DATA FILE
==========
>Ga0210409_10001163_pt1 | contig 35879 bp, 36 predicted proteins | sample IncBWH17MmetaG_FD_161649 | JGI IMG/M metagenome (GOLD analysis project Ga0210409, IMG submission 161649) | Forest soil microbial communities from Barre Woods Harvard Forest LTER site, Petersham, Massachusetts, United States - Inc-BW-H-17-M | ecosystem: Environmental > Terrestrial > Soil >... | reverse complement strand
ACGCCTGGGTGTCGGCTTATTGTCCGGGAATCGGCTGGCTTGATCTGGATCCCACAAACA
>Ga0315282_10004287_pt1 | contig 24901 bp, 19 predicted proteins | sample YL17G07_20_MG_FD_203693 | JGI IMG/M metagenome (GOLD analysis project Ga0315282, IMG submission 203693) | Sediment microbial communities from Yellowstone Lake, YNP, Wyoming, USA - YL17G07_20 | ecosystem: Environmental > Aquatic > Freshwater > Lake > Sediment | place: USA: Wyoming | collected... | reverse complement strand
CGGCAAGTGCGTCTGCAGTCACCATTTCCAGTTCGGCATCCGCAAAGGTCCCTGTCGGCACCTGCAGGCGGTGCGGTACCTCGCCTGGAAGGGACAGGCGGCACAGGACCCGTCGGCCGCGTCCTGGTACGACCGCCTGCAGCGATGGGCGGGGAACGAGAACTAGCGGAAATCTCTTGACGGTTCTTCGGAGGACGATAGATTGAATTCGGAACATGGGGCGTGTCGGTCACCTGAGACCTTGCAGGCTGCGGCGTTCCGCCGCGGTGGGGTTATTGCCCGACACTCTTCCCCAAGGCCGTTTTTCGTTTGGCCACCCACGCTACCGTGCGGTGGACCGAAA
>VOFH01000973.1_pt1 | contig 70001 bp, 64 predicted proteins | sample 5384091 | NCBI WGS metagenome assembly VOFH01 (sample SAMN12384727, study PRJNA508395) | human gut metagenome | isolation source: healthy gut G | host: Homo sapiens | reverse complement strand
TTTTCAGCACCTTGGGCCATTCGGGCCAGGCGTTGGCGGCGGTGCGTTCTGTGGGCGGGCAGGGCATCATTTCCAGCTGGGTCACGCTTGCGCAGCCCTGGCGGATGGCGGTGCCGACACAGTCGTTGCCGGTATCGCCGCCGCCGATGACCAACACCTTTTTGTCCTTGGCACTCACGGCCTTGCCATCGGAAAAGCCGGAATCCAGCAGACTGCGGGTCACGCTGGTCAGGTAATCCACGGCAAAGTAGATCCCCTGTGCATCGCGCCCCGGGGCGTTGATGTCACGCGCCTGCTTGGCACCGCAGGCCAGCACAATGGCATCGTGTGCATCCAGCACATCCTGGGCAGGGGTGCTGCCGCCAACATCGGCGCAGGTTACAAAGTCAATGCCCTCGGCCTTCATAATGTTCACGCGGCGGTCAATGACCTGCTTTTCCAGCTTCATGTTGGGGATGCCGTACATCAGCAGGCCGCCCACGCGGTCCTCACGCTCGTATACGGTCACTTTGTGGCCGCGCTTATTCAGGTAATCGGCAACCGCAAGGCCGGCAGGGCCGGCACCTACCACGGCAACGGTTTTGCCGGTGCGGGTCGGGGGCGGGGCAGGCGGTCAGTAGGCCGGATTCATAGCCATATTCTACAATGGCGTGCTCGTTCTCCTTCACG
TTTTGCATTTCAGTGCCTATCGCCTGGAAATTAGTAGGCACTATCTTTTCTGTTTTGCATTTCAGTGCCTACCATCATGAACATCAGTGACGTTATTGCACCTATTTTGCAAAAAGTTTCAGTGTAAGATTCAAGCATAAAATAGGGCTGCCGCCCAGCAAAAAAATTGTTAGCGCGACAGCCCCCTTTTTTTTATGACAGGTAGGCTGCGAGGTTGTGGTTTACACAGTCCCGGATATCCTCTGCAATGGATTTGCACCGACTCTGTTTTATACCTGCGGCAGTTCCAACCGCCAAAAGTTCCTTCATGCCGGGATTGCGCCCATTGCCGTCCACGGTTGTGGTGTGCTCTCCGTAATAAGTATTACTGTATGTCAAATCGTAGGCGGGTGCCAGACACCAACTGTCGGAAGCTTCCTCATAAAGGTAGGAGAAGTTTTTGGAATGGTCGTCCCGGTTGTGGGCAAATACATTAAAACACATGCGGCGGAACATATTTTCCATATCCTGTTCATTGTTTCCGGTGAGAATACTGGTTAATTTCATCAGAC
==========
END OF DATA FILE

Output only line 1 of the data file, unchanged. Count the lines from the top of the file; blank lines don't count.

>Ga0210409_10001163_pt1 | contig 35879 bp, 36 predicted proteins | sample IncBWH17MmetaG_FD_161649 | JGI IMG/M metagenome (GOLD analysis project Ga0210409, IMG submission 161649) | Forest soil microbial communities from Barre Woods Harvard Forest LTER site, Petersham, Massachusetts, United States - Inc-BW-H-17-M | ecosystem: Environmental > Terrestrial > Soil >... | reverse complement strand